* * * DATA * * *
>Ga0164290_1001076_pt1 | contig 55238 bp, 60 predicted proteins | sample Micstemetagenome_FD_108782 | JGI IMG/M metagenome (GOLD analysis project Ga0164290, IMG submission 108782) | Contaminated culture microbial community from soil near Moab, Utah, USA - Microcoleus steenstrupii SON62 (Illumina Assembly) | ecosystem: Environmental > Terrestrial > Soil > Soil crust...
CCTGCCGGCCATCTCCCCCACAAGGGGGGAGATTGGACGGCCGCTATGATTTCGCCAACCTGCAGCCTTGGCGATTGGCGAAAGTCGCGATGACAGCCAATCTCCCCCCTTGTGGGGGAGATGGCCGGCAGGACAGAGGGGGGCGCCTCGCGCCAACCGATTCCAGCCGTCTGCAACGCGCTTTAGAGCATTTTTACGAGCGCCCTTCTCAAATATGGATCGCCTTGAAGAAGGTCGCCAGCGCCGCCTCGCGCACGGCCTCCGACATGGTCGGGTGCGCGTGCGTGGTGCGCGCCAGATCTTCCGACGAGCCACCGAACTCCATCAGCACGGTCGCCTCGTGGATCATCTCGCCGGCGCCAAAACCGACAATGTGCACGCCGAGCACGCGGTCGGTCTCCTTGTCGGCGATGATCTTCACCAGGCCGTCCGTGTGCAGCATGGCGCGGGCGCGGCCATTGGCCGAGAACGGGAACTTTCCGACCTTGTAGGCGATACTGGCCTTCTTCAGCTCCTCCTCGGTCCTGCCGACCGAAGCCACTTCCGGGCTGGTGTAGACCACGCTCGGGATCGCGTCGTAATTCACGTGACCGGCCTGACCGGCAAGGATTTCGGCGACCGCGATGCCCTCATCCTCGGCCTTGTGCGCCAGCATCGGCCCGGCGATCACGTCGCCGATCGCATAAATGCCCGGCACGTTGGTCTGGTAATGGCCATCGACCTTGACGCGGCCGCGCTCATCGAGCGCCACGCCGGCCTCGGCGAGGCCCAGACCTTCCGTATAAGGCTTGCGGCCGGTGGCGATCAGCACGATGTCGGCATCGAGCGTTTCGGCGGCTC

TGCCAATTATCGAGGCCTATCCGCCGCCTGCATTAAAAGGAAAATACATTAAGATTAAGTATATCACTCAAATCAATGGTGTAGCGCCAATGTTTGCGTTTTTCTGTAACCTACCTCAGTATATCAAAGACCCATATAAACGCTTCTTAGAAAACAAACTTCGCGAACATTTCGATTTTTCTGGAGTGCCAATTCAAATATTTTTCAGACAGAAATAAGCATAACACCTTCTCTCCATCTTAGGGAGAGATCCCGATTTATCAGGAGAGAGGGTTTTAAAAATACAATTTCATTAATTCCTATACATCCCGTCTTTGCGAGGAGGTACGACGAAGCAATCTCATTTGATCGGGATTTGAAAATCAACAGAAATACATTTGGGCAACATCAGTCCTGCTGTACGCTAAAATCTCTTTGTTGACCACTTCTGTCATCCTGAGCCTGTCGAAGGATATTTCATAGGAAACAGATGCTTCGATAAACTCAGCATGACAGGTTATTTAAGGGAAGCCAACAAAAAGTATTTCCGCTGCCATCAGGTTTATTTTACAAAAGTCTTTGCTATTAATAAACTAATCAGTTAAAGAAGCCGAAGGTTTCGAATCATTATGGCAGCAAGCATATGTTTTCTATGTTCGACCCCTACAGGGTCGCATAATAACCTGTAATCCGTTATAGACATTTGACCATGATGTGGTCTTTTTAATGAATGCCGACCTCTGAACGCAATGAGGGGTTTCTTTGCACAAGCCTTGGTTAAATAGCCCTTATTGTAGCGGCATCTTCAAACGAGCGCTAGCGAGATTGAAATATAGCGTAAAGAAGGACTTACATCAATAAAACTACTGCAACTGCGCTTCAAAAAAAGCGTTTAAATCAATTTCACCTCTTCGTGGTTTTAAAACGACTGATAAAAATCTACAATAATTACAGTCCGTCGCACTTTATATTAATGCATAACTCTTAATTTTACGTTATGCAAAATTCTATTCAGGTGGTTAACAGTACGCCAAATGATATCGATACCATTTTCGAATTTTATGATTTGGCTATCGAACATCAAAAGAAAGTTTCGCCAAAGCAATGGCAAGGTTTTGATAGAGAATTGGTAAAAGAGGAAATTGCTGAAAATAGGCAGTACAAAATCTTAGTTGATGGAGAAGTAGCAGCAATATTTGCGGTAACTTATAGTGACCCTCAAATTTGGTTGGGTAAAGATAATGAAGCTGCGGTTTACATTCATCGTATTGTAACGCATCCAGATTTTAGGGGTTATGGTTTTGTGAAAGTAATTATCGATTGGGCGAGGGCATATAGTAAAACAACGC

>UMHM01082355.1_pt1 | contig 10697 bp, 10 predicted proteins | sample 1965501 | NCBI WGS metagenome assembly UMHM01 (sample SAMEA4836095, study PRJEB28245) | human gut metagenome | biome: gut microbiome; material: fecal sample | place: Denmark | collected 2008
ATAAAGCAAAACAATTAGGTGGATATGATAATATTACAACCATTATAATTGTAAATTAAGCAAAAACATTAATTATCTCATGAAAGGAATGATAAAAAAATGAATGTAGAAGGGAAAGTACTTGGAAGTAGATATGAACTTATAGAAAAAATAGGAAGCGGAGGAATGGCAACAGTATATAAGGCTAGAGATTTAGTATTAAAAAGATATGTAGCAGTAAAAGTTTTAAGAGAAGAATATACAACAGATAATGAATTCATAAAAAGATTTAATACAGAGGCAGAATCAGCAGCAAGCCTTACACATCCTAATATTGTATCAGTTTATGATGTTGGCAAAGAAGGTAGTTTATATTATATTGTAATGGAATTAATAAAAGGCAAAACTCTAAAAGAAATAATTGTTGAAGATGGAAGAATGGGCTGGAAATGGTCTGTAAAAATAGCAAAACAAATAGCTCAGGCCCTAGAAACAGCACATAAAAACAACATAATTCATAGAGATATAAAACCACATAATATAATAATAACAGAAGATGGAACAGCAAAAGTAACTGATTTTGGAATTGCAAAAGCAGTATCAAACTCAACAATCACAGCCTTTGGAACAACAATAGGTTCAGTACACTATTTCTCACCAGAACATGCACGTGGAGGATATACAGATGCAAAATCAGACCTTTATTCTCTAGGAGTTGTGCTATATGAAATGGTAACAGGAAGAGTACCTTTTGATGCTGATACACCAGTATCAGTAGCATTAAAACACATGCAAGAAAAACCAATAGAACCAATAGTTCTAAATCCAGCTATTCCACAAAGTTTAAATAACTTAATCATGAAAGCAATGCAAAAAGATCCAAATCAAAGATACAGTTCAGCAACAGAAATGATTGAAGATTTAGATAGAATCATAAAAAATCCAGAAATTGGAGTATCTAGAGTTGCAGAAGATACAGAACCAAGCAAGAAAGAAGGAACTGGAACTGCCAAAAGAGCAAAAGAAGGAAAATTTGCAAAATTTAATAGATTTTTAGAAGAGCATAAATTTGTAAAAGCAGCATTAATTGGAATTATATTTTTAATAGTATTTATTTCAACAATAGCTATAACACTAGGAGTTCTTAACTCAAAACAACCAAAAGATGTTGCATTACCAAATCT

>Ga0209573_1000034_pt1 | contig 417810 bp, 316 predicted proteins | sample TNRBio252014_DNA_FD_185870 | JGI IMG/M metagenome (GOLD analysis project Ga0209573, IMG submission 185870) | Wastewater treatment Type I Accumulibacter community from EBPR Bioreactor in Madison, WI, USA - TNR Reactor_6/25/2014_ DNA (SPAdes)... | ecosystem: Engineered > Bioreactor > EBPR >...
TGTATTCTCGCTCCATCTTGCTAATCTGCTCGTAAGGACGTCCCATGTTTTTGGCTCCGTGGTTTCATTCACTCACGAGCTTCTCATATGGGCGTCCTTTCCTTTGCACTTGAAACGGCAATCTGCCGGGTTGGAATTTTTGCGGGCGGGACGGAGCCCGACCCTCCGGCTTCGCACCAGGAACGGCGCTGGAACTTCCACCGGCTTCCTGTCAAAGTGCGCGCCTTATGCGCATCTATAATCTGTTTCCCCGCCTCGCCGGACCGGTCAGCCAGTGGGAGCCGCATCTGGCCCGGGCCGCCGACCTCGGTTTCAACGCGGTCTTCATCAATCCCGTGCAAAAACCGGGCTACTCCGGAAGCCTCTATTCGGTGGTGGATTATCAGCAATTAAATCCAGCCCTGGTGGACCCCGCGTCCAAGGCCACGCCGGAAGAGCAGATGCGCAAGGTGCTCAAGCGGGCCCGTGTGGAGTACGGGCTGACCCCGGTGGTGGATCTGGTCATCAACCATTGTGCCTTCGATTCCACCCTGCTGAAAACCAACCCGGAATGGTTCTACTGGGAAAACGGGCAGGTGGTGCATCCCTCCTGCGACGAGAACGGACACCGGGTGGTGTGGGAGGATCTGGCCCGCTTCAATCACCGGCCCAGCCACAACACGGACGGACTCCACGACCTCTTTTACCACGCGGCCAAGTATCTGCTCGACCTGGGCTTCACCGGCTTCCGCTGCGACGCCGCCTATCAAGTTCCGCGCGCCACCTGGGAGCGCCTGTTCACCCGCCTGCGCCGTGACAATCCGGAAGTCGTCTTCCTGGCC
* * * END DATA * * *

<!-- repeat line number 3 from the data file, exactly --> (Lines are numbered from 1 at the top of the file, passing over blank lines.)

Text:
TGCCAATTATCGAGGCCTATCCGCCGCCTGCATTAAAAGGAAAATACATTAAGATTAAGTATATCACTCAAATCAATGGTGTAGCGCCAATGTTTGCGTTTTTCTGTAACCTACCTCAGTATATCAAAGACCCATATAAACGCTTCTTAGAAAACAAACTTCGCGAACATTTCGATTTTTCTGGAGTGCCAATTCAAATATTTTTCAGACAGAAATAAGCATAACACCTTCTCTCCATCTTAGGGAGAGATCCCGATTTATCAGGAGAGAGGGTTTTAAAAATACAATTTCATTAATTCCTATACATCCCGTCTTTGCGAGGAGGTACGACGAAGCAATCTCATTTGATCGGGATTTGAAAATCAACAGAAATACATTTGGGCAACATCAGTCCTGCTGTACGCTAAAATCTCTTTGTTGACCACTTCTGTCATCCTGAGCCTGTCGAAGGATATTTCATAGGAAACAGATGCTTCGATAAACTCAGCATGACAGGTTATTTAAGGGAAGCCAACAAAAAGTATTTCCGCTGCCATCAGGTTTATTTTACAAAAGTCTTTGCTATTAATAAACTAATCAGTTAAAGAAGCCGAAGGTTTCGAATCATTATGGCAGCAAGCATATGTTTTCTATGTTCGACCCCTACAGGGTCGCATAATAACCTGTAATCCGTTATAGACATTTGACCATGATGTGGTCTTTTTAATGAATGCCGACCTCTGAACGCAATGAGGGGTTTCTTTGCACAAGCCTTGGTTAAATAGCCCTTATTGTAGCGGCATCTTCAAACGAGCGCTAGCGAGATTGAAATATAGCGTAAAGAAGGACTTACATCAATAAAACTACTGCAACTGCGCTTCAAAAAAAGCGTTTAAATCAATTTCACCTCTTCGTGGTTTTAAAACGACTGATAAAAATCTACAATAATTACAGTCCGTCGCACTTTATATTAATGCATAACTCTTAATTTTACGTTATGCAAAATTCTATTCAGGTGGTTAACAGTACGCCAAATGATATCGATACCATTTTCGAATTTTATGATTTGGCTATCGAACATCAAAAGAAAGTTTCGCCAAAGCAATGGCAAGGTTTTGATAGAGAATTGGTAAAAGAGGAAATTGCTGAAAATAGGCAGTACAAAATCTTAGTTGATGGAGAAGTAGCAGCAATATTTGCGGTAACTTATAGTGACCCTCAAATTTGGTTGGGTAAAGATAATGAAGCTGCGGTTTACATTCATCGTATTGTAACGCATCCAGATTTTAGGGGTTATGGTTTTGTGAAAGTAATTATCGATTGGGCGAGGGCATATAGTAAAACAACGC